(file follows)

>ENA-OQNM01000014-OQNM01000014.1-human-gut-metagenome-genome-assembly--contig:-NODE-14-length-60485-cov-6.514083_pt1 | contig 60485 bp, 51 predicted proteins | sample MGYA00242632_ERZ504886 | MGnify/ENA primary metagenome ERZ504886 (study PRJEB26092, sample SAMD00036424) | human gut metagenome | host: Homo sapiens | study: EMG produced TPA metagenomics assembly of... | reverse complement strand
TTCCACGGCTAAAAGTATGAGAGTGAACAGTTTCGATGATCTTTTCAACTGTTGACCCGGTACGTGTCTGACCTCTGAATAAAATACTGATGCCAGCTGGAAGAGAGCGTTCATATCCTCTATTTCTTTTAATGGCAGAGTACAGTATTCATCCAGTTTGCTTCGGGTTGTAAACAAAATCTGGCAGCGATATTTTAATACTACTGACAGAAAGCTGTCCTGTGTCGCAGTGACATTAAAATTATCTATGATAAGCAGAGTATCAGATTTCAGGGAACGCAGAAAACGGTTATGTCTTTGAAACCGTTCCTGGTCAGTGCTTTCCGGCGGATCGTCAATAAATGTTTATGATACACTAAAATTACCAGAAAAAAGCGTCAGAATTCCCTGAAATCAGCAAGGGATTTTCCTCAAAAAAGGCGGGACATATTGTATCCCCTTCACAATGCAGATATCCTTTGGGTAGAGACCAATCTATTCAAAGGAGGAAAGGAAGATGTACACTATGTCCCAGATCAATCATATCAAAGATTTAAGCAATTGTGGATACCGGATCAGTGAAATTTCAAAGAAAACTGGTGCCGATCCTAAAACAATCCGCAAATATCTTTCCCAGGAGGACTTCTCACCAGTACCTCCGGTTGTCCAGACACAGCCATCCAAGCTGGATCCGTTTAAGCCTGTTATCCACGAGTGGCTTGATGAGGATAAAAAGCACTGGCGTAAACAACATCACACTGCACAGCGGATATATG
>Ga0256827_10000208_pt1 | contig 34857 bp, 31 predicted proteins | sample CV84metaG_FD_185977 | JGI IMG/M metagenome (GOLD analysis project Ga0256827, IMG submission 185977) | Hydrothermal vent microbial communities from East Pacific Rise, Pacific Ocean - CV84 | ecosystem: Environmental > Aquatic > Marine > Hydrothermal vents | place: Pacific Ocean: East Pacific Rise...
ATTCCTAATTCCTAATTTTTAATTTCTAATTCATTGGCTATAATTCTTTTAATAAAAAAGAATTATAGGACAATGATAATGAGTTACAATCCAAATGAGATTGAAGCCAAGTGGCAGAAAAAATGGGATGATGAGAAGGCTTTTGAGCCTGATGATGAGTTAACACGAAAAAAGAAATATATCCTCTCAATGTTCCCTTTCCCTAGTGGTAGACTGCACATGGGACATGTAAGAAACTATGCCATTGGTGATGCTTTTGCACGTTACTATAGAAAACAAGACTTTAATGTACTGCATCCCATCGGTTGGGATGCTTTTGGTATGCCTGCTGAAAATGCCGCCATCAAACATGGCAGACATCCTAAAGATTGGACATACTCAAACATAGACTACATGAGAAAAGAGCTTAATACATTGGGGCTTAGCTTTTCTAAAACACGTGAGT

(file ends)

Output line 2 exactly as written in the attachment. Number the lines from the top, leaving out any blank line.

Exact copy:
TTCCACGGCTAAAAGTATGAGAGTGAACAGTTTCGATGATCTTTTCAACTGTTGACCCGGTACGTGTCTGACCTCTGAATAAAATACTGATGCCAGCTGGAAGAGAGCGTTCATATCCTCTATTTCTTTTAATGGCAGAGTACAGTATTCATCCAGTTTGCTTCGGGTTGTAAACAAAATCTGGCAGCGATATTTTAATACTACTGACAGAAAGCTGTCCTGTGTCGCAGTGACATTAAAATTATCTATGATAAGCAGAGTATCAGATTTCAGGGAACGCAGAAAACGGTTATGTCTTTGAAACCGTTCCTGGTCAGTGCTTTCCGGCGGATCGTCAATAAATGTTTATGATACACTAAAATTACCAGAAAAAAGCGTCAGAATTCCCTGAAATCAGCAAGGGATTTTCCTCAAAAAAGGCGGGACATATTGTATCCCCTTCACAATGCAGATATCCTTTGGGTAGAGACCAATCTATTCAAAGGAGGAAAGGAAGATGTACACTATGTCCCAGATCAATCATATCAAAGATTTAAGCAATTGTGGATACCGGATCAGTGAAATTTCAAAGAAAACTGGTGCCGATCCTAAAACAATCCGCAAATATCTTTCCCAGGAGGACTTCTCACCAGTACCTCCGGTTGTCCAGACACAGCCATCCAAGCTGGATCCGTTTAAGCCTGTTATCCACGAGTGGCTTGATGAGGATAAAAAGCACTGGCGTAAACAACATCACACTGCACAGCGGATATATG